I squirm a bit in the chair, because there ain’t no way listening to some old white man drone on for the better part of the evening was in my plans. “Miss Preston, by ‘behoove’ did you mean—”
“I meant that you had best get some supper and wash up. The carriages leave after dinner. And if you aren’t on one of them, you can consider your enrollment to be terminated.”
I give Miss Preston a tight smile and stand. “Yes’m. That’s what I thought you meant.” I drop into a quick curtsy before leaving.
I head down to the dining room, though my appetite is gone. Even the golden stack of pork chops on my plate can’t erase the sick feeling in my middle.
I need to start taking my studies here seriously or I’m going to be out on the street, a vagrant for real.
That just ain’t happening.
One of the tenets of our instruction here at Miss Preston’s is to attain enrichment beyond the schoolhouse walls, an endeavor that often takes us into nearby Baltimore. I daresay I have learned almost as much in the streets of the city as I have in the classroom and on the practice field.
Half past five finds me running down the main corridor, hastily tying my bonnet. After a hurried dinner and a swift face-washing there was just enough time to change into the only nice dress I have before the carriage came. At least that’s what I thought, until Big Sue saw me in the dormitory.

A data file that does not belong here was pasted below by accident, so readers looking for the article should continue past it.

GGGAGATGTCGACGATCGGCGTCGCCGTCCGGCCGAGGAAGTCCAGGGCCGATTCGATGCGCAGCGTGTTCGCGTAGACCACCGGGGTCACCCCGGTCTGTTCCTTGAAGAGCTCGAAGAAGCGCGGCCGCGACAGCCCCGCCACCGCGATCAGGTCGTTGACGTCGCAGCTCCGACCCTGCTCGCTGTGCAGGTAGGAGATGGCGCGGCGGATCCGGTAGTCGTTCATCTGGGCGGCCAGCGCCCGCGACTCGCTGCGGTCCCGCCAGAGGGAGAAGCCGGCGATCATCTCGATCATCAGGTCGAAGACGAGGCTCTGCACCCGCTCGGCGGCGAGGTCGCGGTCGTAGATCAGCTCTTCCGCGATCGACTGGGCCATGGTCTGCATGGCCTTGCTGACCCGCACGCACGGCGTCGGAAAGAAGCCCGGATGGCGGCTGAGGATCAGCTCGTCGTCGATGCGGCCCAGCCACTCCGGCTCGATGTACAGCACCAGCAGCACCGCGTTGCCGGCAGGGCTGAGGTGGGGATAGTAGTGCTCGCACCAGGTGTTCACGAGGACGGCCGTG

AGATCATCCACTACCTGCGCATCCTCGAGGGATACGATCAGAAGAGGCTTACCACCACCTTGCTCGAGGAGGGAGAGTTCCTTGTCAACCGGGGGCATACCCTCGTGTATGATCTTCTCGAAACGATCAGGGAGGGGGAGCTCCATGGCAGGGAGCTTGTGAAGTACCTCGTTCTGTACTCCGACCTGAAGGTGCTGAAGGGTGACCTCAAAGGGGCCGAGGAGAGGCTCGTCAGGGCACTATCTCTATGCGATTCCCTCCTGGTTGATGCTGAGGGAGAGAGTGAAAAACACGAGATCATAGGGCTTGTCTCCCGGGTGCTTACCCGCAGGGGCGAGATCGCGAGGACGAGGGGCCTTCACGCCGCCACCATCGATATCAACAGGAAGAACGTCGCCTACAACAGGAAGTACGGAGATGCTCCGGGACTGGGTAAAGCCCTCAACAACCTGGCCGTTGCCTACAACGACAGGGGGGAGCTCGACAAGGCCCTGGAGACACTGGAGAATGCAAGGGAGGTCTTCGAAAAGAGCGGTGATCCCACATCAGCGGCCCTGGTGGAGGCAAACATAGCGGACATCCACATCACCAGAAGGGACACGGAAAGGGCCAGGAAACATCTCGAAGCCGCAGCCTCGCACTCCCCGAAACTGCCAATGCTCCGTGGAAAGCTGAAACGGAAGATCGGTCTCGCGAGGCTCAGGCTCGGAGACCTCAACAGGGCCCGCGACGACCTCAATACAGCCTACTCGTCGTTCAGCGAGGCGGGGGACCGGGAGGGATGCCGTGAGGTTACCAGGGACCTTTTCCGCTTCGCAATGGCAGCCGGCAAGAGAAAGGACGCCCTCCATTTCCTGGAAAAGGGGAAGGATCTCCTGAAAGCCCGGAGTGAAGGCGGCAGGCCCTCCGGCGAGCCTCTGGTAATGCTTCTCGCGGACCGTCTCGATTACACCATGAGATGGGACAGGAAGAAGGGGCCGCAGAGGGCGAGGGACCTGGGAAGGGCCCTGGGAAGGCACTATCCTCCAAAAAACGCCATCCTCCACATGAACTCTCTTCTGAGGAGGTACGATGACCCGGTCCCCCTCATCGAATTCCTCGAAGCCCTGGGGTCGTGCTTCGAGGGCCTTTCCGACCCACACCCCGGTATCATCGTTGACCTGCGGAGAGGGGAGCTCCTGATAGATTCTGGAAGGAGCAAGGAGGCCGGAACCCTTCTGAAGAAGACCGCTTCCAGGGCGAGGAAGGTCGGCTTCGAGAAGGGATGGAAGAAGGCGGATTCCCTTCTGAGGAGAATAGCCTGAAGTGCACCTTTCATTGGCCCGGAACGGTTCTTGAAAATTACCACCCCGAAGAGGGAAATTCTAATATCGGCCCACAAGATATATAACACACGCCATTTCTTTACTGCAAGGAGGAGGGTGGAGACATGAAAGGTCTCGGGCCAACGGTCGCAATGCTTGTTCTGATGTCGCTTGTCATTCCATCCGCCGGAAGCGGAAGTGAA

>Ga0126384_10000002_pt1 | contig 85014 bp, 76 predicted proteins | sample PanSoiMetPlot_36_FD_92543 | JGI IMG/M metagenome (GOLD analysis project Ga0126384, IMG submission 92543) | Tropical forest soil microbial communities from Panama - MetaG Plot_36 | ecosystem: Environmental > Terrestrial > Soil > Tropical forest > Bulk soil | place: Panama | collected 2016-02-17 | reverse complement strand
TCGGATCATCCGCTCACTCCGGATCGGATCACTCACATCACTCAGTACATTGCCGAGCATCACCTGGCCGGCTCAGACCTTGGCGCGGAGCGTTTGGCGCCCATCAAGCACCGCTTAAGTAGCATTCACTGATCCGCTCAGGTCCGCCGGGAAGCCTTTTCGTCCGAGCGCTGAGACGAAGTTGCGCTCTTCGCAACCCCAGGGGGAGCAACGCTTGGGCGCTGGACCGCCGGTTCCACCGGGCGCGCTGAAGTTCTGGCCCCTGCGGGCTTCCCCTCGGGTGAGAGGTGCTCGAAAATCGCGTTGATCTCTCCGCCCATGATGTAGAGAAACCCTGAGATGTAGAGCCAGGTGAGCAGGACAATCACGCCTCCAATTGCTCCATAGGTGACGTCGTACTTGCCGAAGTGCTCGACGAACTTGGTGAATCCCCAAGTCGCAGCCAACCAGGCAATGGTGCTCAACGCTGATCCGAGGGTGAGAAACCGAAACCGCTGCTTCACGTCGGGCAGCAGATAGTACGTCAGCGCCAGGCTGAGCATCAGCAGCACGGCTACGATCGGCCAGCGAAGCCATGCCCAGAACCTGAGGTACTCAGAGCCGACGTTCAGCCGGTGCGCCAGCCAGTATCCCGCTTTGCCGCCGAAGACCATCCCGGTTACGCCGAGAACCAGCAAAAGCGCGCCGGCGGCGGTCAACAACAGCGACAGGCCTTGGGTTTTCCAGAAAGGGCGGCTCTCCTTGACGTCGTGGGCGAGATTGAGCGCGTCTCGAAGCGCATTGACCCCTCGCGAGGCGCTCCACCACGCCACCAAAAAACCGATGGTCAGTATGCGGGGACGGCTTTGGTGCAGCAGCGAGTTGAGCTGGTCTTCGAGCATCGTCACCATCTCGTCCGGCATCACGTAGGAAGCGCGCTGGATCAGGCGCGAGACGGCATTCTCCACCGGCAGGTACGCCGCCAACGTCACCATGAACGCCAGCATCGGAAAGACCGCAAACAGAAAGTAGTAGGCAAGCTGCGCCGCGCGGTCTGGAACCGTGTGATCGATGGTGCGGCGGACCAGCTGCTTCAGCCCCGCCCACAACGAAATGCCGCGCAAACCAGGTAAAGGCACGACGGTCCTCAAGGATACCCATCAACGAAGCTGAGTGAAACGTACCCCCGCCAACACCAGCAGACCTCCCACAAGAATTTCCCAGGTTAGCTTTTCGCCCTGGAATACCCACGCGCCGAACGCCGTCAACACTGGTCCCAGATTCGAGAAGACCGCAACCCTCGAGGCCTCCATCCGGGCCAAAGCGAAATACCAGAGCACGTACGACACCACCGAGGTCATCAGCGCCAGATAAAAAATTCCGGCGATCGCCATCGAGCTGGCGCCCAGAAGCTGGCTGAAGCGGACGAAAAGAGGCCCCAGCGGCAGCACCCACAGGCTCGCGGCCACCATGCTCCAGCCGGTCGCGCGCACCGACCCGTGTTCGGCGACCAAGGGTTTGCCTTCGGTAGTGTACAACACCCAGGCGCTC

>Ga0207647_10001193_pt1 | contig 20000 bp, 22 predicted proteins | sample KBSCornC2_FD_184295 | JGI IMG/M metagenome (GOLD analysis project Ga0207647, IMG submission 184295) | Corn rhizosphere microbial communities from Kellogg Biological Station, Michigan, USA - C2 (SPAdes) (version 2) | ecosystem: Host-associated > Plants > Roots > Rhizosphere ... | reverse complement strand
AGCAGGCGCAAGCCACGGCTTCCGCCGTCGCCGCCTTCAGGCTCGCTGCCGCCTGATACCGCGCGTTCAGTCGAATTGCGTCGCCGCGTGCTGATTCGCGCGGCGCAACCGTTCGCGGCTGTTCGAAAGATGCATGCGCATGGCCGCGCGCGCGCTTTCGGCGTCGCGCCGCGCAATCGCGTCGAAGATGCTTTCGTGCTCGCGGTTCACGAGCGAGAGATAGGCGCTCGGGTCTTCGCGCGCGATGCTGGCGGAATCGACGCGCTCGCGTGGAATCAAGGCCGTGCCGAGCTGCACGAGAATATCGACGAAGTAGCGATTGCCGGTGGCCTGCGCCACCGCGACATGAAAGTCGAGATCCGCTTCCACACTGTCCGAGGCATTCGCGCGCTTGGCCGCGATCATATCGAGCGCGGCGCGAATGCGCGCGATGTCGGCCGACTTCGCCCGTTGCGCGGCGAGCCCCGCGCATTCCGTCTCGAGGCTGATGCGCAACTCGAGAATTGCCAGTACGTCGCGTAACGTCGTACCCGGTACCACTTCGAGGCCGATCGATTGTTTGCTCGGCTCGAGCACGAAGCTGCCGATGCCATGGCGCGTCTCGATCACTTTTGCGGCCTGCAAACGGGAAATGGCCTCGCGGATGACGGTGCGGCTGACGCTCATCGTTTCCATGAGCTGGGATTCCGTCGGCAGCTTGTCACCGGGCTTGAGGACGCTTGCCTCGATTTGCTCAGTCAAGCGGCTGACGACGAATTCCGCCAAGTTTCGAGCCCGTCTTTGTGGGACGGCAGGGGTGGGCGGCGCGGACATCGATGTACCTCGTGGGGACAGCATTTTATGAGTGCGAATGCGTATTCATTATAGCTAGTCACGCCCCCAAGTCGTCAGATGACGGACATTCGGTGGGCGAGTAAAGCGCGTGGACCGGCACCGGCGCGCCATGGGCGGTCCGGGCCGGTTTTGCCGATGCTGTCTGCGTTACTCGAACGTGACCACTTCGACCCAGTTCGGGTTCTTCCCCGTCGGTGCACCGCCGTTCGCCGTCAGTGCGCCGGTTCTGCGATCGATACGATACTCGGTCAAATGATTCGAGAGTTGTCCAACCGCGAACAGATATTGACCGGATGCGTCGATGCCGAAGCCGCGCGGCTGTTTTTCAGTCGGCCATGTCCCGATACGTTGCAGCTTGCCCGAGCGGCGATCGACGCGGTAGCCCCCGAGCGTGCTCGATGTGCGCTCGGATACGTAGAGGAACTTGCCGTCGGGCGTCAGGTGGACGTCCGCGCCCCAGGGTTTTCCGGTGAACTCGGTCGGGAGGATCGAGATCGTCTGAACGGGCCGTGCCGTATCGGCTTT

“Aren’t you going to that lecture thing?”
“I am,” I said. I was trying to get my hair to do this front frizz thing that I saw in a fashion magazine I pinched from Miss Anderson. But my stubborn curls kept going up instead of down, and I was cursing the good Lord above for giving me hair that would’ve been better suited to sheep.
“Shouldn’t you be out there waiting on the carriage? It’s leaving at half past.”
I stopped my fiddling and turned to Big Sue. “Miss Preston told me the lecture was after dinner.”
“The lecture is at six, but the carriage is leaving at half past five. Haven’t you been paying attention? Miss Anderson and Miss Duncan’ve been talking about it all week.”
So that is how I end up running a full sprint through the school, sliding to a stop in the front yard just as Miss Duncan is closing the armored carriage door.
“Jane, how nice of you to join us. Come, you can ride along in the other carriage with Katherine and me. I’m going to head inside and see if we have any other stragglers.” Miss Duncan wears a fashionable riding ensemble, her hair curled and her creases knife sharp even in the humidity. I am now more conscious of my disastrous hair and ugly blue-flower dress.